Building Bulletin (BB) 101 - Ventilation for school buildings

BB101 benefits explained

Initially released in 2006, Building Bulletin (BB) 101 (BB101) sets out relevant regulations, standards and provides guidance on ventilation, thermal comfort and indoor air quality in school buildings. BB101 includes the following topics:

  • An introduction and description of what to consider when designing the indoor environment of schools.
  • Talks about the regulatory framework for schools and the recommended performance standards from the Department of Education (DfE) for compliance with UK regulations.
  • Goes into further detail on how to design schools to achieve the required ventilation, indoor air quality and thermal comfort levels.

It has been over 10 years since BB101 was initially released, during which time ventilation technology has advanced; insulation in schools have improved and new insights into ventilation strategies have been developed.

A consultation on the revised BB101 was conducted in 2016, however, the final version is currently on hold; this could be due to a wider review of Building Regulations in general. In the meantime, the Priority Schools Building Programme (PSBP) has piloted the new guidelines, set out in the revised BB101 (2016). This shows direct benefits to schools in lowering capital costs, improved comfort conditions and reduced energy costs.

As BB101 is referred to within the Building Regulations Parts F and L, it will only be a matter of time before the revised BB101 (2016) version will come into force.

Better design standards for school ventilation
School ventilation standards

Areas effected by BB101

Building from experience gained over the past few years, there are two key areas where BB101 will change:

  • Indoor Air Quality (IAQ): carbon dioxide CO2 levels
  • Thermal Comfort

BB101 (2006) previously recommended the use of a natural ventilation strategy within classrooms (e.g. openable windows as the sole source of ventilation). However, this setup has been shown to result in higher energy usages than expected and less resilience to varying external conditions.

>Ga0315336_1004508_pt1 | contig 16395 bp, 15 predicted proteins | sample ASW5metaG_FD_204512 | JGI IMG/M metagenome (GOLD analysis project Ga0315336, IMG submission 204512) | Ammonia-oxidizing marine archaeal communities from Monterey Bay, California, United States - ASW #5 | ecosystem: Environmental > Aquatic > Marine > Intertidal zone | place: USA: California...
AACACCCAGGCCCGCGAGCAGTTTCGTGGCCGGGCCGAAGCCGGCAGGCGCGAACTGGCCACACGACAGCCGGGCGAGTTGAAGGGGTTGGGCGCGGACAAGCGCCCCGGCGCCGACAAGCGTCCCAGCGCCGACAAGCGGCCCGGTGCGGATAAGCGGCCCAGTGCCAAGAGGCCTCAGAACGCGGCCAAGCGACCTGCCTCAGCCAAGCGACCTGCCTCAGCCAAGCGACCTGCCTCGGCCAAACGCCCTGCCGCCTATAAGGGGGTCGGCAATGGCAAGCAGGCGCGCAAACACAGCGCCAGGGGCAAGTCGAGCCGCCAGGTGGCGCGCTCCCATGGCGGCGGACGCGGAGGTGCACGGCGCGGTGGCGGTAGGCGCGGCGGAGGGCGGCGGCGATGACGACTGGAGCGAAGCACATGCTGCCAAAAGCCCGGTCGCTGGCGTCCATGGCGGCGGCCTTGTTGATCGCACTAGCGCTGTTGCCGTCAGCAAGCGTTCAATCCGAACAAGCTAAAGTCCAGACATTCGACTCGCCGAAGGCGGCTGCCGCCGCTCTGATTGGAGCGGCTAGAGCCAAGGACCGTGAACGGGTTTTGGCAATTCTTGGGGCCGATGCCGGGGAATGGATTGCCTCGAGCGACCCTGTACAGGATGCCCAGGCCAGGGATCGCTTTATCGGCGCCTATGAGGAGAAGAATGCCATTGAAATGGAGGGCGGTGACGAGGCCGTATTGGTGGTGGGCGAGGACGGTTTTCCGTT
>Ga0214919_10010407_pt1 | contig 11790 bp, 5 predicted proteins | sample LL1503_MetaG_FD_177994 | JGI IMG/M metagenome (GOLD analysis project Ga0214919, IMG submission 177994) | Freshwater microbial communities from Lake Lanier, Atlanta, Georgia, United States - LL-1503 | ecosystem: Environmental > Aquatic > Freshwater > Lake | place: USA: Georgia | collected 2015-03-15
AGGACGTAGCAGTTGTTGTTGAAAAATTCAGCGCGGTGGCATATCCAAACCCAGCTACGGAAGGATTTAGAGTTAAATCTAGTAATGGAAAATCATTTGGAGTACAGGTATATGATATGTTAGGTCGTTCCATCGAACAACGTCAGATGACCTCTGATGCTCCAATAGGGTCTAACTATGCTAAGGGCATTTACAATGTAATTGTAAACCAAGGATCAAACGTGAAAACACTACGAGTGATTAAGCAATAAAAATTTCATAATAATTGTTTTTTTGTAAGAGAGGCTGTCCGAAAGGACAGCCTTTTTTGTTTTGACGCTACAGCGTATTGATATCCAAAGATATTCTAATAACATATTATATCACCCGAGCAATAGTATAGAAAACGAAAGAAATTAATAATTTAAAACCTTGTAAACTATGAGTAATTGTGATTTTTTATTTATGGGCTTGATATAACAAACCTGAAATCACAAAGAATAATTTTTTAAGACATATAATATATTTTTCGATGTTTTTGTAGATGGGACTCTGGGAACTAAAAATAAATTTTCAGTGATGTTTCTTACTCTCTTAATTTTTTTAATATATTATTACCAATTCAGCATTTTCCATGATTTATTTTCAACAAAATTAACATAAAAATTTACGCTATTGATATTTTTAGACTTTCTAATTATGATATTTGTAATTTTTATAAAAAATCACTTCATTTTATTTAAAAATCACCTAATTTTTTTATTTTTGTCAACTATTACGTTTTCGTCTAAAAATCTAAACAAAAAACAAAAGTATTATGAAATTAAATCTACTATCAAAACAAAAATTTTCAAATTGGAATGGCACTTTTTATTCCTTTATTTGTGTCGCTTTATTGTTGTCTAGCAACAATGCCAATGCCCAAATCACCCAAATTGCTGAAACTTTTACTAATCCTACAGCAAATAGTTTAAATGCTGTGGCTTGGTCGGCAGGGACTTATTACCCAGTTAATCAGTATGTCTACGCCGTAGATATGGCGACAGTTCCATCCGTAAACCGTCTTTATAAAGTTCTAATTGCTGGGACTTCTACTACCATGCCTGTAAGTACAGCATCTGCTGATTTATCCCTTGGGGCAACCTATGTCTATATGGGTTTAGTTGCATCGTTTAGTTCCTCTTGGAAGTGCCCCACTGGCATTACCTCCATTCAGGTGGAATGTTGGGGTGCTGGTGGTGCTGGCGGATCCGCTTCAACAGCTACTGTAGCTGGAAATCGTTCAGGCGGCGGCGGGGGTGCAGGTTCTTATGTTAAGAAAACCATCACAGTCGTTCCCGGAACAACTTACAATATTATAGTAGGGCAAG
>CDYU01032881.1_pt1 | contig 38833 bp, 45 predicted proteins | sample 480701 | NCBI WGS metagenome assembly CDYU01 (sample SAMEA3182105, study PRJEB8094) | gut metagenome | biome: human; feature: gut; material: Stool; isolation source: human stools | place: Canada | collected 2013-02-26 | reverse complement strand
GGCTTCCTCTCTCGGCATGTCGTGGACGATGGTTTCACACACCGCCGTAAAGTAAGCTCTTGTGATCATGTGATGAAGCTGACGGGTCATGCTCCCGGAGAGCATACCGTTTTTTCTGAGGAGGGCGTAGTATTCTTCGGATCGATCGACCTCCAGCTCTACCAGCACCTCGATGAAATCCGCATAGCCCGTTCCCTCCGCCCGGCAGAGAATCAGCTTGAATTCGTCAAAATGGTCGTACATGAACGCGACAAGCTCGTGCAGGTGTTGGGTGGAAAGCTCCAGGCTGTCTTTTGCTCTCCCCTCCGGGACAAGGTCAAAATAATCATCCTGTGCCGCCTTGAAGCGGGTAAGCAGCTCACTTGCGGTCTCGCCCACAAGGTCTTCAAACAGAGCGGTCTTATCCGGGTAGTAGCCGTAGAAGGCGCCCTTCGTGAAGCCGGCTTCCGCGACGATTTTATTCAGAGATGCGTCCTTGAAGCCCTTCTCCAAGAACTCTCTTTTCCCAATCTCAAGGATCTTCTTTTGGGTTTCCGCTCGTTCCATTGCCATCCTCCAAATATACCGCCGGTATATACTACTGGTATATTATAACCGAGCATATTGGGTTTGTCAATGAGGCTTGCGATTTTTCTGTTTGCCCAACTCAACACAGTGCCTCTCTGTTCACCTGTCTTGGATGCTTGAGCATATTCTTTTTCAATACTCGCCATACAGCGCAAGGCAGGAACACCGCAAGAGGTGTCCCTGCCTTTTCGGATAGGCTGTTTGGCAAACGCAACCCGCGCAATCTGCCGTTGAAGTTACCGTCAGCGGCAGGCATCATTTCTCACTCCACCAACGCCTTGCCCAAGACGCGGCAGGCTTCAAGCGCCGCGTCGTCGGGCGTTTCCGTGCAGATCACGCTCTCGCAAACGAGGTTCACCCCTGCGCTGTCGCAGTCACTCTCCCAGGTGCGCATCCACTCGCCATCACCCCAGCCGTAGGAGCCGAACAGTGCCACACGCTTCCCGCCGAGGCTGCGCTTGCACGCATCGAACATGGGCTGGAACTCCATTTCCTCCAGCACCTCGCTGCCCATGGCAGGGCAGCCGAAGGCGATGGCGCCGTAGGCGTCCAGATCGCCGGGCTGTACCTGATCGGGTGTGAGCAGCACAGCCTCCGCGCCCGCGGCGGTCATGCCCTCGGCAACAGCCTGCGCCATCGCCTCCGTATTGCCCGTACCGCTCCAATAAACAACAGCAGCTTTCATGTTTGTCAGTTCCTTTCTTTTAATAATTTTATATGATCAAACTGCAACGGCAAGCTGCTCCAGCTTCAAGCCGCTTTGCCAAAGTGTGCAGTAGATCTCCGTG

BB101 (2016) has now placed tougher demands on ventilation strategies. Greater focus during the initial design of the school, ensures that any teaching spaces will be more comfortable for learners and more robust against possible future temperature increases due to climate change.

This has led the document to introduce a new category for ventilation: Hybrid Ventilation – systems which combine aspects of both natural ventilation and mechanical ventilation.

Hybrid Ventilation is now the suggested method to meet BB101’s (2016) more stringent temperature and carbon (CO2) requirements.

BB101 changes at a glance

  • Mechanical systems – which use a fan to drive in airflow – must adhere to a daily average of 1,000ppm CO2. Natural ventilation systems cannot exceed a daily average of 1,500ppm CO2.
  • The degree of excursions has been restricted, too. CO2 levels can reach 2,000ppm for no more than 20 consecutive minutes in a given day.
  • The guide has also introduced the concept of adaptive thermal comfort, in line with CIBSE TM52 The Limits of Thermal Comfort: Avoiding Overheating in European Buildings – so the temperature threshold can change on a daily basis, depending on external conditions.
  • In criterion one, BB101 states that the number of hours the predicted operative temperature exceeds the maximum acceptable operative temperature by 1K or more must not exceed 40 occupied hours.
Different methods of ventilation
Simulate indoor airflow
Thermal models for hybrid ventilation systems in buildings
CO2 level BB101 limits for a naturally ventilated system

To get a better and more detailed understanding of what is changing in BB101, please see our BB101 technical guide on the subject.

Consulting on better ways to gain indoor air in schools
BB101 technical guide